Magicfeet
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The UKIP with these policies?

Christ.

I agree with what you say about the Hung parliament. Whilst I'm no fan of Cameron, he's "won" (not really) the vote. If he makes a deal with the Lib Dem's and we see electoral reform, we'll be on our way to something better. I think he'll make things worse in the short term, but looking to the future, we need a new political format and this is our best bet.

Hugh
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What's so bad about a minority government? That's pretty much standard fare in Canada and I believe we're in the best financial position outside of northern europe.

ratherton
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Magicfeet wrote:The UKIP with these policies?

Christ.

I agree with what you say about the Hung parliament. Whilst I'm no fan of Cameron, he's "won" (not really) the vote. If he makes a deal with the Lib Dem's and we see electoral reform, we'll be on our way to something better. I think he'll make things worse in the short term, but looking to the future, we need a new political format and this is our best bet.
Yes, that UKIP. Lets try to look at all their policies rather than ones cherry-picked by a loony left newspaper
http://www.ukip.org/content/ukip-policies

Actually, I'm not too fussed who is in charge providing they do what is best for the country. The corruption that has gone on in the UK for the last 13 years would put some African countries to shame.

I'm pretty sure we need electoral reform now. The voting system favours the two main parties and realistically, no-one else can ever gain power or even fair representation in parliament. In 1997, Blair brought Labour to the right to gain the floating voter and now Cameron is bringing the Tories to the left for the same reason.

Net result is two parties that aren't that far apart in their ideologies.

The Scottish and Welsh vote have created the Hung Parliament. On English votes, the Tories would have comfortably won. The imbalance is that Scottish and Welsh MPs also have their own parliament yet can also vote on English matters. English MPs can't vote on Scottish and Welsh matters.

Interesting few days ahead....

Magicfeet
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ratherton wrote:Yes, that UKIP. Lets try to look at all their policies rather than ones cherry-picked by a loony left newspaper
http://www.ukip.org/content/ukip-policies
Yeah, looking at their policies in any great detail doesn't make them look any better. Still, we're all entitled to our opinions, and political ideologies rarely make a good debating topic on internet forums.

Definitely need electoral reform.

Magicfeet
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So, Brown is standing down. Good man - Had to be done sooner or later but the timing is right if we're going to have any chance of seeing a LibLab coalition (involving a few other minor parties also).

I have no idea how Cameron has managed to fu** this election up so badly. It should have been a landslide.

soccer11
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I have to say, while I don't completely like the US's election process, it seems to be a lot better than the UK's. I was watching SkyNews this morning and it just seems like everyone's confused.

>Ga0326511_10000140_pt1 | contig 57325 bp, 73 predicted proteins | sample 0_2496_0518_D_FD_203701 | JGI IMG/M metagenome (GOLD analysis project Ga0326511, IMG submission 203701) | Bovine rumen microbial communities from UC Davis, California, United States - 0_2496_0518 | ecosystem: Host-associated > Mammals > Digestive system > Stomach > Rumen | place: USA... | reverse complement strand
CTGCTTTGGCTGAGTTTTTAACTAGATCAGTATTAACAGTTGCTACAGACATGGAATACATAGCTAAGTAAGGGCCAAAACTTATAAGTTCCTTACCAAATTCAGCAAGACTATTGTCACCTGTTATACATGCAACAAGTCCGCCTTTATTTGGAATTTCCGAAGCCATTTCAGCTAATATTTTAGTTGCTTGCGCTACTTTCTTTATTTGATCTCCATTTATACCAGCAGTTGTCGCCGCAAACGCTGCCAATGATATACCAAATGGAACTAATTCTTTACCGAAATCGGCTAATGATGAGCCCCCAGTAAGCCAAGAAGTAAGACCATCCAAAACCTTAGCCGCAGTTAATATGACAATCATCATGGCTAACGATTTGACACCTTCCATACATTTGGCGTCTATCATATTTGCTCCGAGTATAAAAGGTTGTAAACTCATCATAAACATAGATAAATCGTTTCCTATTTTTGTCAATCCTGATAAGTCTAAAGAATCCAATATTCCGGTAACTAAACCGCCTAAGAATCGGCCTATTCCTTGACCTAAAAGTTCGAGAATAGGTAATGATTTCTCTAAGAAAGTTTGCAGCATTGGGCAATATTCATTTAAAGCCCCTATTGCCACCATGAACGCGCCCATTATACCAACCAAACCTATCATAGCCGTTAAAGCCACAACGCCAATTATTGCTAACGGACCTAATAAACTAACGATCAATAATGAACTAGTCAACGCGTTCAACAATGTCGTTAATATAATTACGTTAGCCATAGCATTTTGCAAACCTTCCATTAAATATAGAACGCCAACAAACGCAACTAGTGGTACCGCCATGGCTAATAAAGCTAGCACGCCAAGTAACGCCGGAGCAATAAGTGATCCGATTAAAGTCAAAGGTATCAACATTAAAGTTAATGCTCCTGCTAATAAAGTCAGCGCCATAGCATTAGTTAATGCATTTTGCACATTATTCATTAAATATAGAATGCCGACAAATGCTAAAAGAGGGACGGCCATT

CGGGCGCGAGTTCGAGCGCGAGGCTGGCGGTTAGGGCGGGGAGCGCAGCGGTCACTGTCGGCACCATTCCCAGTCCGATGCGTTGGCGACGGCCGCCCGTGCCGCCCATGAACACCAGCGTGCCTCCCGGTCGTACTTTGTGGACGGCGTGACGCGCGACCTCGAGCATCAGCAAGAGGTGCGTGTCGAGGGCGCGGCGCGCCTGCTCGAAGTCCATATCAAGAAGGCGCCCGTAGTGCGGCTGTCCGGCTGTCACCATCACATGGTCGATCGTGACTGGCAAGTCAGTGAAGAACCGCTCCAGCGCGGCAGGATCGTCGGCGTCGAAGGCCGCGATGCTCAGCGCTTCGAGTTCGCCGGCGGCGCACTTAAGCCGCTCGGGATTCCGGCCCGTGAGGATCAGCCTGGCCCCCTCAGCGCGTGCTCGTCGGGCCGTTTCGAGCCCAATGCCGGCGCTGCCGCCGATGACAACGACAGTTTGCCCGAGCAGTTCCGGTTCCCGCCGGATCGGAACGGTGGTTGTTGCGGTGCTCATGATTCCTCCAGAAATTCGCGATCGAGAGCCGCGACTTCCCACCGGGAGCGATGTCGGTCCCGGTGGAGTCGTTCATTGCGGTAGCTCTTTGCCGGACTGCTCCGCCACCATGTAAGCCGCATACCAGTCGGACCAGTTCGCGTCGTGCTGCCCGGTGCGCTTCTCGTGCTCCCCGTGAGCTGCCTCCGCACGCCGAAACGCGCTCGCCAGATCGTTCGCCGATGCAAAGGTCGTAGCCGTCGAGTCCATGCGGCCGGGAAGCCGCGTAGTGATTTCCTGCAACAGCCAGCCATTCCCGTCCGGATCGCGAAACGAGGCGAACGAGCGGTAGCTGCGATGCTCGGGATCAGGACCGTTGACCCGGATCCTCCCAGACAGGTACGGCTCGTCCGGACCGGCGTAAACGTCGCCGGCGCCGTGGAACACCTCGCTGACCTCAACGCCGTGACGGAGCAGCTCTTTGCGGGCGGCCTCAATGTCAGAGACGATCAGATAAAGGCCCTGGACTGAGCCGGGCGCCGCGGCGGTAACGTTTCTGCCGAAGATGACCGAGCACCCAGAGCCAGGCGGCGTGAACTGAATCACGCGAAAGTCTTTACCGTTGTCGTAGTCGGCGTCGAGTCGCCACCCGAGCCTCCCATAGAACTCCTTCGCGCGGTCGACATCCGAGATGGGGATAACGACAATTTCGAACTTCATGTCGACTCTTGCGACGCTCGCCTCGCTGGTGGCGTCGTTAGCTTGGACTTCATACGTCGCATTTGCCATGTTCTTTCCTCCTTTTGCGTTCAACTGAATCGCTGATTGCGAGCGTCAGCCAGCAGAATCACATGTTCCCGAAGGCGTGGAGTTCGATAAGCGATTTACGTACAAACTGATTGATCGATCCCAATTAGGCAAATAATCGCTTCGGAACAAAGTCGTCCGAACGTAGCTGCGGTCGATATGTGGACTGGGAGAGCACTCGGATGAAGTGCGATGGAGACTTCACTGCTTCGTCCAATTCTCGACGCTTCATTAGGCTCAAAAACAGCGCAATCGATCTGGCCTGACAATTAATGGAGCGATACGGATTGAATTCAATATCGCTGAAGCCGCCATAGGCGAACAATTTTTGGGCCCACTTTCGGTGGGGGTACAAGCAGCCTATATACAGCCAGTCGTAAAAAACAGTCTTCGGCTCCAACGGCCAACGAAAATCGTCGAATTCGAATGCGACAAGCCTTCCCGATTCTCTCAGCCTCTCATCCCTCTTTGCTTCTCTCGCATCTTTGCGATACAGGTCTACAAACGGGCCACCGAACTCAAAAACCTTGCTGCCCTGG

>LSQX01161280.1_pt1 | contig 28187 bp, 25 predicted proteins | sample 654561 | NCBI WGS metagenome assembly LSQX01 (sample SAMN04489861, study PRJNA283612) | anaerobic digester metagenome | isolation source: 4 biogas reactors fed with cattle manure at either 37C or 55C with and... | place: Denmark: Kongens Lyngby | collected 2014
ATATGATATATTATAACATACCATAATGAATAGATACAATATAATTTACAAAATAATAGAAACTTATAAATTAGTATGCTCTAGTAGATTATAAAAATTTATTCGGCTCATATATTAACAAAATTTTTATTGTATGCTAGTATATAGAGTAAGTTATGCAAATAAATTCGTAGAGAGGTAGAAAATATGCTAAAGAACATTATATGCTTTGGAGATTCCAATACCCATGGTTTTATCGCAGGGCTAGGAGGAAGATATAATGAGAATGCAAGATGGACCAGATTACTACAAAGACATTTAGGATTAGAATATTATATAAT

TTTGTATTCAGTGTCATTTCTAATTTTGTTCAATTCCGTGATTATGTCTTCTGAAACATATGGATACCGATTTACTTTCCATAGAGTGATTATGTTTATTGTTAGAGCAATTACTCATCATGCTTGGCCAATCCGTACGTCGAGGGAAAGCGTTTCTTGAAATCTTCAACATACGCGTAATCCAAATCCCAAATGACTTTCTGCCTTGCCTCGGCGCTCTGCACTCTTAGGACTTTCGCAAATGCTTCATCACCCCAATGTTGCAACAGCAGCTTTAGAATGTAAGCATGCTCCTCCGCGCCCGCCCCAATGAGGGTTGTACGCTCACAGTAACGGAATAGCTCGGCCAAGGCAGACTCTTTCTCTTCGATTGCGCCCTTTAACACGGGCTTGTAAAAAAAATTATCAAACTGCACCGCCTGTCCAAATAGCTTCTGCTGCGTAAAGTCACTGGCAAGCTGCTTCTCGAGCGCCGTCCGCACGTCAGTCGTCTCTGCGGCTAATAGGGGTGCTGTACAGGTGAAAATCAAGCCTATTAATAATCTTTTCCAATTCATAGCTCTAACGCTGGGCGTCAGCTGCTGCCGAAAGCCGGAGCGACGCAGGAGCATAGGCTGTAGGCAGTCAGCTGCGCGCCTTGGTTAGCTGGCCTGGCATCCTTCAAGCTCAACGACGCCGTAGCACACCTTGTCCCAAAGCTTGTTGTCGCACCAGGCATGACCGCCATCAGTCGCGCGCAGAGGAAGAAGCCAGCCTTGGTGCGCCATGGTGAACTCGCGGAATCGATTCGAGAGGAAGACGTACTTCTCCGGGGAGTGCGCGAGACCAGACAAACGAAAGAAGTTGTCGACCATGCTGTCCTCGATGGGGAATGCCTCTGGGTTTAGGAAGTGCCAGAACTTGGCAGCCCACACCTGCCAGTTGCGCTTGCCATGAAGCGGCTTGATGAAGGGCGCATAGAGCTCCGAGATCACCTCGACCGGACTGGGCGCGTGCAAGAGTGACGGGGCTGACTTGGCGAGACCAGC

Why can't we all just go by popular vote? whoever gets the most votes wins.
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klc123
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Conservative-Lib Dem coalition is looking more on the cards than ever.

Hugh
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soccer11 wrote:I have to say, while I don't completely like the US's election process, it seems to be a lot better than the UK's. I was watching SkyNews this morning and it just seems like everyone's confused.
Why can't we all just go by popular vote? whoever gets the most votes wins.
Unfortunately only those annoyingly smug progressive northern europeans have reformed their voting system. Most other governments (Canada's included) use a stupid first past the post system which means that the green party gets 10% of the votes and 0 seats, the NDP gets 18% of the vote and 9% of the seats and the fucktarded bloc quebecois gets 9% of the votes and 18% of the seats.

soccer11
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Hugh wrote:
soccer11 wrote:I have to say, while I don't completely like the US's election process, it seems to be a lot better than the UK's. I was watching SkyNews this morning and it just seems like everyone's confused.
Why can't we all just go by popular vote? whoever gets the most votes wins.
Unfortunately only those annoyingly smug progressive northern europeans have reformed their voting system. Most other governments (Canada's included) use a stupid first past the post system which means that the green party gets 10% of the votes and 0 seats, the NDP gets 18% of the vote and 9% of the seats and the fucktarded bloc quebecois gets 9% of the votes and 18% of the seats.
I looked it up. Sweden has had over 80% of their population vote, Norway was 77%, and Finland around 74% while the the most recent presidential election here in the US, which was the highest it has been in the last 40 years, was just over 61% and Canada's was just under 60%. Pretty poor showing.

Congrats to David Cameron btw.
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LiveTheDream
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Ugh, heard the news on the radio this morning. Ruined my already bad day.

However, I did laugh when on a current events show they said that he hooked up with our PM in NZ, John Key, when he was in London last year. :lol:
Don't wish things were easier...

... Wish you were better


Focus on the journey, and the result will take care of itself